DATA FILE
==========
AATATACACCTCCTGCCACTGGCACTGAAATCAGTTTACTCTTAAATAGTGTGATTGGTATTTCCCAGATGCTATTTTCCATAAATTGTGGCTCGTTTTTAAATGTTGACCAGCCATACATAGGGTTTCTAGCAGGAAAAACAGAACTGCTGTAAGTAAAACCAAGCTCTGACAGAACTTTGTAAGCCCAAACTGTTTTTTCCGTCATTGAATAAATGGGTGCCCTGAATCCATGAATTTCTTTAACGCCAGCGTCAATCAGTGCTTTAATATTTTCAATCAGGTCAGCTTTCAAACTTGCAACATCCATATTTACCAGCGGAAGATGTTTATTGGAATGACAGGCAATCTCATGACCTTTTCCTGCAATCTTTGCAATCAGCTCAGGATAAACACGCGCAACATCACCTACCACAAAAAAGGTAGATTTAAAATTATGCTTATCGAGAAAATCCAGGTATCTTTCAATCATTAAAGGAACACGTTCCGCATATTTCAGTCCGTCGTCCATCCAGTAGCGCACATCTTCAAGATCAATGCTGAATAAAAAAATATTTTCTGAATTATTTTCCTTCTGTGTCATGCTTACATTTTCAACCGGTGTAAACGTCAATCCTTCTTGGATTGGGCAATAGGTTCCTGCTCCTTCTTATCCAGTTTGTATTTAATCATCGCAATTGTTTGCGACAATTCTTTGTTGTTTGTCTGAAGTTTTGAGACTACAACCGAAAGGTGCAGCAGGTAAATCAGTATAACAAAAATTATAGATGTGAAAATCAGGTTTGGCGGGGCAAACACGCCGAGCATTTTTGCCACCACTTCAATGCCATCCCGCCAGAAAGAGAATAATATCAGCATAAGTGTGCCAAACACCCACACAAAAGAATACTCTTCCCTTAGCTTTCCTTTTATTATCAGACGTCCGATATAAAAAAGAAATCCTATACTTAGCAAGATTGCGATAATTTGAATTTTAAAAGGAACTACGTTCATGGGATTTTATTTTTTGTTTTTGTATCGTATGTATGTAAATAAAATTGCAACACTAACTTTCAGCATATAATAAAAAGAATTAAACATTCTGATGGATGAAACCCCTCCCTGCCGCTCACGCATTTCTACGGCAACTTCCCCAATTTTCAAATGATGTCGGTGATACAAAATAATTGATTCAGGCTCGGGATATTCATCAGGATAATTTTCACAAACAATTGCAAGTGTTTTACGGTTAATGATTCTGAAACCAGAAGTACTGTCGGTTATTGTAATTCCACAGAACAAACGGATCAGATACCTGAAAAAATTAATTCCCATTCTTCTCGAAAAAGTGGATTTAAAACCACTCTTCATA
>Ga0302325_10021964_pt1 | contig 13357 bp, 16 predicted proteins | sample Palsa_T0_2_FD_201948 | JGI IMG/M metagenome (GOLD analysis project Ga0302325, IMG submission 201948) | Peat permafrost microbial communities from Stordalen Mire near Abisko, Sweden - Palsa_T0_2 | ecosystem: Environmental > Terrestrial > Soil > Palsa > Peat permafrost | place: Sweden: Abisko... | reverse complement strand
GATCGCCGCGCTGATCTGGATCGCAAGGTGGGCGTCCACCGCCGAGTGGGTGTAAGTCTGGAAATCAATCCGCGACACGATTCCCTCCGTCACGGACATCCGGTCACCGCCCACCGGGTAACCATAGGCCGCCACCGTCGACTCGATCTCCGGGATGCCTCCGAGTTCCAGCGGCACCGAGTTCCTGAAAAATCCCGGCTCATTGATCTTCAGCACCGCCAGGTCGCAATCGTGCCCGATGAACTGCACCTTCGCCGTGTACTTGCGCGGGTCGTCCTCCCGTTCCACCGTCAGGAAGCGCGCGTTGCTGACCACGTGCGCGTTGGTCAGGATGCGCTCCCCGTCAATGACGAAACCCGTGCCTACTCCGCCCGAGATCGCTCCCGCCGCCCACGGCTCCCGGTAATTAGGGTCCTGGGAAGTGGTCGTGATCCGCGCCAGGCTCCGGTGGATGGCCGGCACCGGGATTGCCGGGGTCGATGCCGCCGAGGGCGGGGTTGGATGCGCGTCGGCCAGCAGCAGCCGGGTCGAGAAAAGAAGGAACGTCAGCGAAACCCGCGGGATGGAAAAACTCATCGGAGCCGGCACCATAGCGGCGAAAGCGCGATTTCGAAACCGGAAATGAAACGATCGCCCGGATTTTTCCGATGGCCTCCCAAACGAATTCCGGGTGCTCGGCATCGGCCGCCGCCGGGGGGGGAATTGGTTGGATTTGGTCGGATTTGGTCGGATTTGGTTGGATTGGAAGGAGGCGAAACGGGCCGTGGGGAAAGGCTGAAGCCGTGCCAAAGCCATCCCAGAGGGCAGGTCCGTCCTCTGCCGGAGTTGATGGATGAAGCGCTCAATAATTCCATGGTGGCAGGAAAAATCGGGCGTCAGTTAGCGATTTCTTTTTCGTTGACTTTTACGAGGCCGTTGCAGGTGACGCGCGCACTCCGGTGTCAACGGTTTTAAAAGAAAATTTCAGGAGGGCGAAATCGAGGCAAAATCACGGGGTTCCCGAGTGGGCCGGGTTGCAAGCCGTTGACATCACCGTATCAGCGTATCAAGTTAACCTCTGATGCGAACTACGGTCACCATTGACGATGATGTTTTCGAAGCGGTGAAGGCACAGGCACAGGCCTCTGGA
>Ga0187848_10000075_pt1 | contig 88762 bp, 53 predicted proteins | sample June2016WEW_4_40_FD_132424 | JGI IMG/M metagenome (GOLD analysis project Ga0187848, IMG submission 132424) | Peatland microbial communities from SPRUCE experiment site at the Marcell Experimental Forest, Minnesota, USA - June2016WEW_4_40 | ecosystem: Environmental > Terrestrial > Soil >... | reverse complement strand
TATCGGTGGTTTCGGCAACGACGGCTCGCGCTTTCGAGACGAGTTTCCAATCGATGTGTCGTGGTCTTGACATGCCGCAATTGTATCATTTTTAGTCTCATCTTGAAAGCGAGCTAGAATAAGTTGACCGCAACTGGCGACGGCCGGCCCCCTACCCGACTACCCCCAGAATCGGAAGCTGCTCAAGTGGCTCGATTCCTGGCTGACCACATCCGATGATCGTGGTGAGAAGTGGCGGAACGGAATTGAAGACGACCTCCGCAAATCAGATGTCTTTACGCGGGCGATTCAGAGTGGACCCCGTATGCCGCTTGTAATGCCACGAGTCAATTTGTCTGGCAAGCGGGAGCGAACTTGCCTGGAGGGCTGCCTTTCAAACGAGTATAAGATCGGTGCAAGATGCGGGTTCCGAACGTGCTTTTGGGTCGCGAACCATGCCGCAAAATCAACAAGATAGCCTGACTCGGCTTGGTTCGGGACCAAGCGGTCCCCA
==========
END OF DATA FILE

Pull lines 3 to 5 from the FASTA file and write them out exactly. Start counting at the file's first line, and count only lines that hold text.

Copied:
GATCGCCGCGCTGATCTGGATCGCAAGGTGGGCGTCCACCGCCGAGTGGGTGTAAGTCTGGAAATCAATCCGCGACACGATTCCCTCCGTCACGGACATCCGGTCACCGCCCACCGGGTAACCATAGGCCGCCACCGTCGACTCGATCTCCGGGATGCCTCCGAGTTCCAGCGGCACCGAGTTCCTGAAAAATCCCGGCTCATTGATCTTCAGCACCGCCAGGTCGCAATCGTGCCCGATGAACTGCACCTTCGCCGTGTACTTGCGCGGGTCGTCCTCCCGTTCCACCGTCAGGAAGCGCGCGTTGCTGACCACGTGCGCGTTGGTCAGGATGCGCTCCCCGTCAATGACGAAACCCGTGCCTACTCCGCCCGAGATCGCTCCCGCCGCCCACGGCTCCCGGTAATTAGGGTCCTGGGAAGTGGTCGTGATCCGCGCCAGGCTCCGGTGGATGGCCGGCACCGGGATTGCCGGGGTCGATGCCGCCGAGGGCGGGGTTGGATGCGCGTCGGCCAGCAGCAGCCGGGTCGAGAAAAGAAGGAACGTCAGCGAAACCCGCGGGATGGAAAAACTCATCGGAGCCGGCACCATAGCGGCGAAAGCGCGATTTCGAAACCGGAAATGAAACGATCGCCCGGATTTTTCCGATGGCCTCCCAAACGAATTCCGGGTGCTCGGCATCGGCCGCCGCCGGGGGGGGAATTGGTTGGATTTGGTCGGATTTGGTCGGATTTGGTTGGATTGGAAGGAGGCGAAACGGGCCGTGGGGAAAGGCTGAAGCCGTGCCAAAGCCATCCCAGAGGGCAGGTCCGTCCTCTGCCGGAGTTGATGGATGAAGCGCTCAATAATTCCATGGTGGCAGGAAAAATCGGGCGTCAGTTAGCGATTTCTTTTTCGTTGACTTTTACGAGGCCGTTGCAGGTGACGCGCGCACTCCGGTGTCAACGGTTTTAAAAGAAAATTTCAGGAGGGCGAAATCGAGGCAAAATCACGGGGTTCCCGAGTGGGCCGGGTTGCAAGCCGTTGACATCACCGTATCAGCGTATCAAGTTAACCTCTGATGCGAACTACGGTCACCATTGACGATGATGTTTTCGAAGCGGTGAAGGCACAGGCACAGGCCTCTGGA
>Ga0187848_10000075_pt1 | contig 88762 bp, 53 predicted proteins | sample June2016WEW_4_40_FD_132424 | JGI IMG/M metagenome (GOLD analysis project Ga0187848, IMG submission 132424) | Peatland microbial communities from SPRUCE experiment site at the Marcell Experimental Forest, Minnesota, USA - June2016WEW_4_40 | ecosystem: Environmental > Terrestrial > Soil >... | reverse complement strand
TATCGGTGGTTTCGGCAACGACGGCTCGCGCTTTCGAGACGAGTTTCCAATCGATGTGTCGTGGTCTTGACATGCCGCAATTGTATCATTTTTAGTCTCATCTTGAAAGCGAGCTAGAATAAGTTGACCGCAACTGGCGACGGCCGGCCCCCTACCCGACTACCCCCAGAATCGGAAGCTGCTCAAGTGGCTCGATTCCTGGCTGACCACATCCGATGATCGTGGTGAGAAGTGGCGGAACGGAATTGAAGACGACCTCCGCAAATCAGATGTCTTTACGCGGGCGATTCAGAGTGGACCCCGTATGCCGCTTGTAATGCCACGAGTCAATTTGTCTGGCAAGCGGGAGCGAACTTGCCTGGAGGGCTGCCTTTCAAACGAGTATAAGATCGGTGCAAGATGCGGGTTCCGAACGTGCTTTTGGGTCGCGAACCATGCCGCAAAATCAACAAGATAGCCTGACTCGGCTTGGTTCGGGACCAAGCGGTCCCCA